How to Search For What You Want

Oh no, a crisis is upon you! An unrelated conversation has led to you wondering just how many elephants were in Hannibal’s army when they crossed the Alps and invaded Rome. Obviously nobody knows the answer to this, so now it’s time to hit up the expert; Google.

But when you take a seat in front of your computer and open up the browser, you’re not really sure how to find the correct answer.

Think About Keywords

When you search for a subject you always want to think about what keywords might be in a target article. In the mentioned scenario you would want to use keywords such as “Rome”, “Carthage”, “Hannibal”, “Alps”, “Elephants”, and “Number”. This should bring you the search results you are seeking.

Use Quotation Marks

You can also use phrases too. Sometimes they can be very helpful. If you put quotation marks around a phrase, chances are very high you will quickly find exactly what you are looking for. The thought process would be the same as with the keywords. What phrase or phrases do you think the author would have in the article that will help you find your answer? So if you are searching for the scenario mentioned here, you would want to use something along the lines of: Hannibal, “Number of elephants”.

When you use quotation marks on a search engine it will treat the entire phrase as if it were only one key word. So the results you get from your search would be only those web pages that have those words in that order. Adding another keyword will also narrow down the search for you. In this case by adding the keyword “Hannibal”, you will only get results of web pages that contain your phrase that are associated with the word Hannibal.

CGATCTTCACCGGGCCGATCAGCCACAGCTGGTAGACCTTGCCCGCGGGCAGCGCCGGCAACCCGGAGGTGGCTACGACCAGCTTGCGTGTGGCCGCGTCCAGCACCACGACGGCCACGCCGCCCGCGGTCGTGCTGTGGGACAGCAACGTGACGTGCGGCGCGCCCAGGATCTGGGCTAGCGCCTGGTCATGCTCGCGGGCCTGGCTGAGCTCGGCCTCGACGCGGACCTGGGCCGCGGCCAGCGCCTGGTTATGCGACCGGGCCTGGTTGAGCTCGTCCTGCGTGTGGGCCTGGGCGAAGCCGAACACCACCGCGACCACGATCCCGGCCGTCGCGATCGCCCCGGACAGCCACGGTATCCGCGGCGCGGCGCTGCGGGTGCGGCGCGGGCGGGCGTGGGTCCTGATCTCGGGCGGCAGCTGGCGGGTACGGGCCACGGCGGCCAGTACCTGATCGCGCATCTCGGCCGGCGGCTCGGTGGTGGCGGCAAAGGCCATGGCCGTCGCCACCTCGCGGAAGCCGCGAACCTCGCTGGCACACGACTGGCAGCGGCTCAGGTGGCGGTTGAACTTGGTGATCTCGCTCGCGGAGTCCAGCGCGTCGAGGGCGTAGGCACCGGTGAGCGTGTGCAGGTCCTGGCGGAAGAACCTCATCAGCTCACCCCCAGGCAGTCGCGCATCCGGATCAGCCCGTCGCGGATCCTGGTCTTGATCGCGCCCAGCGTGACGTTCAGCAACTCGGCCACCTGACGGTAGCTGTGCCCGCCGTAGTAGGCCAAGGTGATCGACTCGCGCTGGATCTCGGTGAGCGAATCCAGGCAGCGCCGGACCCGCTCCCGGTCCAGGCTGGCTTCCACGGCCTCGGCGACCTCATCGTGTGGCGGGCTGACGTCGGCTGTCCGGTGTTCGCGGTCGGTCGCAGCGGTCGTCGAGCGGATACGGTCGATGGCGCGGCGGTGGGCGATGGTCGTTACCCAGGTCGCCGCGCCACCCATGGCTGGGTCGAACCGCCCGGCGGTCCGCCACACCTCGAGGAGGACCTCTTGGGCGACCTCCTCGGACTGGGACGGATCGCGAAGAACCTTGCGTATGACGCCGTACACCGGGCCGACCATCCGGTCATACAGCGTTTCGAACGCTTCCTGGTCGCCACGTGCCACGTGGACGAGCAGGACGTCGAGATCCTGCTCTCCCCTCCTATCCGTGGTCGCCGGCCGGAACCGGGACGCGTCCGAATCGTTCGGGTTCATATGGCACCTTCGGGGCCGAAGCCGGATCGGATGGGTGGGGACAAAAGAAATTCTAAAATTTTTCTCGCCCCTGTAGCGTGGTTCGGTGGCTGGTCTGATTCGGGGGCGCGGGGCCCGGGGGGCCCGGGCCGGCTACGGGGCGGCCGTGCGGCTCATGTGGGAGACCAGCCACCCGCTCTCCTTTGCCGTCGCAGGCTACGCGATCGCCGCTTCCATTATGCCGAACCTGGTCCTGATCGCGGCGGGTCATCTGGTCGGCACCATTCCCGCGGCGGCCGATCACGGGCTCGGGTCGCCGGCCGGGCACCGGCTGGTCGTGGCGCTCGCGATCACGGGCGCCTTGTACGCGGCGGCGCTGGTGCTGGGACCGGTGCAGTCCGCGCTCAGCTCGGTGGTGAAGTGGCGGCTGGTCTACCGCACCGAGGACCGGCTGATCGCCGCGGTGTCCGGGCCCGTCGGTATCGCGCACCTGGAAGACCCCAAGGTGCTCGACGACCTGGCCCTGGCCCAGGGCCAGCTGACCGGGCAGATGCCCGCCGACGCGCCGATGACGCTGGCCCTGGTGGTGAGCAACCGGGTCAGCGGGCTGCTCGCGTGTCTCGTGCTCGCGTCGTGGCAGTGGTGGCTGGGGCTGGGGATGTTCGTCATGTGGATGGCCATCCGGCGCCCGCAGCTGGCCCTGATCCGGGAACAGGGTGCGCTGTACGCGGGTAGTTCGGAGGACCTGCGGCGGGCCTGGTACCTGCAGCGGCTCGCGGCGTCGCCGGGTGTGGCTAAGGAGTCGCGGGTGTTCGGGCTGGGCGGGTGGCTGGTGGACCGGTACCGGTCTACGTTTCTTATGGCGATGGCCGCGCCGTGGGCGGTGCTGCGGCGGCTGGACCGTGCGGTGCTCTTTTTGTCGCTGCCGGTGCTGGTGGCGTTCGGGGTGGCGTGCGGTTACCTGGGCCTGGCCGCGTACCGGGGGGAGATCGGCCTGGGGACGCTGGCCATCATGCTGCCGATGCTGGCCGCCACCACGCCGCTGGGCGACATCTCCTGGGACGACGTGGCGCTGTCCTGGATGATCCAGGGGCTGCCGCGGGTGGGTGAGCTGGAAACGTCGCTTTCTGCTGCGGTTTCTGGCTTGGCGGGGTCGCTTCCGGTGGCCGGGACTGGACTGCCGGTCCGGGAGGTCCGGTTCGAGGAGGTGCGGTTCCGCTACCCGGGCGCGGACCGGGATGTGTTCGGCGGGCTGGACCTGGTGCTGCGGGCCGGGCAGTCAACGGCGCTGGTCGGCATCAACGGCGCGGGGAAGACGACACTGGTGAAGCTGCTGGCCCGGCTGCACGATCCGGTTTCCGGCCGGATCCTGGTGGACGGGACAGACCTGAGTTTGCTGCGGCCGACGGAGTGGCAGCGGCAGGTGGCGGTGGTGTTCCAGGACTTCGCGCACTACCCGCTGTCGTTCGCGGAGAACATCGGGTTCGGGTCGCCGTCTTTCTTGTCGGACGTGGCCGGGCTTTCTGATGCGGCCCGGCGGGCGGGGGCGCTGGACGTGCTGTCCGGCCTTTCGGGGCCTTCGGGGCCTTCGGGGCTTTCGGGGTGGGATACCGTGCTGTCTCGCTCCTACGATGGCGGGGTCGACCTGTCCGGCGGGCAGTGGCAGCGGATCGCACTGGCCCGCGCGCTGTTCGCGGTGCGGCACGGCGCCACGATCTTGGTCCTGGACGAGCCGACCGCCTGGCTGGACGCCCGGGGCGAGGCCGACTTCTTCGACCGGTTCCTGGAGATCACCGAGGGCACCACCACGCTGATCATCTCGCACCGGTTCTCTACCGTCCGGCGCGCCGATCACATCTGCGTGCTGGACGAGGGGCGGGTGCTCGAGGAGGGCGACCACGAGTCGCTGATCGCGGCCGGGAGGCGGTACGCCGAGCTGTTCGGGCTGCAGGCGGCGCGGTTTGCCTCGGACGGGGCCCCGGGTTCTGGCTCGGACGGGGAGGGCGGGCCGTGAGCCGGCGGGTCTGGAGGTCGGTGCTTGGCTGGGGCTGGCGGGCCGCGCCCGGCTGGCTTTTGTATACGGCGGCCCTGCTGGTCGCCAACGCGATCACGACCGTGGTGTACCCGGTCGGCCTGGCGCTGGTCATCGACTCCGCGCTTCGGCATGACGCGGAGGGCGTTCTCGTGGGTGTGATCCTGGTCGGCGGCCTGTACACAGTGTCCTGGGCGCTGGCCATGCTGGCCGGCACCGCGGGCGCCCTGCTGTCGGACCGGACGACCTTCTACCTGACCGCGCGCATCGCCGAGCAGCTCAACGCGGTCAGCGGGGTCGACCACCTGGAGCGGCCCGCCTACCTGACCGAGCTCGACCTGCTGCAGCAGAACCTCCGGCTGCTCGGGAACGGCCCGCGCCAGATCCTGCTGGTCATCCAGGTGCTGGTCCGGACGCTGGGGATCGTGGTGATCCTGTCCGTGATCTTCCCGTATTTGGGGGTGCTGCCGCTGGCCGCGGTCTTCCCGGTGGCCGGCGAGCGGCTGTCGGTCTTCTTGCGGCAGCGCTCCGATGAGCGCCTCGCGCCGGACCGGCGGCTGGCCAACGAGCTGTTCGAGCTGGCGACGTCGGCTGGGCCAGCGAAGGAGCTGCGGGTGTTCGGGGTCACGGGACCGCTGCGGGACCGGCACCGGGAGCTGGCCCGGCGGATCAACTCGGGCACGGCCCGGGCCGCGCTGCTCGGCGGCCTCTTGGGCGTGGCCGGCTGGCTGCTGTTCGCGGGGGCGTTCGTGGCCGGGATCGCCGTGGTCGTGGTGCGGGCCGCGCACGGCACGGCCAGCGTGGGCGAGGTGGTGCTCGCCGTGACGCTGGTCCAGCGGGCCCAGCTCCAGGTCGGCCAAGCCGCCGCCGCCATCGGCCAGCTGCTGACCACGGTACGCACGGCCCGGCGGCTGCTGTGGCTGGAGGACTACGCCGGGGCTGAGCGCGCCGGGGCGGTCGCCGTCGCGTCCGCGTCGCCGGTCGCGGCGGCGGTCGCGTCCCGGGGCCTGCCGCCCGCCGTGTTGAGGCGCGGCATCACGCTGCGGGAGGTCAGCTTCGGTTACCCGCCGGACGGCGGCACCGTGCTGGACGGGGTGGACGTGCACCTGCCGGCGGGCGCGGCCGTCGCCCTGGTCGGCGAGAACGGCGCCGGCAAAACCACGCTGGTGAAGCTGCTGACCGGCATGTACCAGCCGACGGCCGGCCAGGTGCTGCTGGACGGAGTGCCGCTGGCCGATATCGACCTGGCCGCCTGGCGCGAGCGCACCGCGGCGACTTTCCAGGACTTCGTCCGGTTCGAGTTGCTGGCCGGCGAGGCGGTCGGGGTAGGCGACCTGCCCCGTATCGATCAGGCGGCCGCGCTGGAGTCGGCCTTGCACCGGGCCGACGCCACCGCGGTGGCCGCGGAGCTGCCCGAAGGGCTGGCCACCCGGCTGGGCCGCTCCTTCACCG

Location, Location, Location

Adding a location to your keywords will help narrow down the results even further. Whether you are looking for a local computer store or trying to find out the number of Hannibal’s elephants. In a lot of cases if you are searching for a business, the search will return results with addresses and phone numbers for you. In the above mentioned case you would be fine if you added a keyword of “The Alps”, “Italy”, or “Rome”.

So a good approach would be to take a moment to think about what your keywords should be. Think about what you are seeking, what information might be out there on it, and what an author might have used in their article. A good strategy in entering your keywords will often bring back the results you seek very quickly. Use quotation marks to narrow down the search, and don’t forget to enter a location to narrow down the results even further. On a side note if you are wondering, Hannibal started his journey with 37 elephants and had 30 remaining when he reached the other side.

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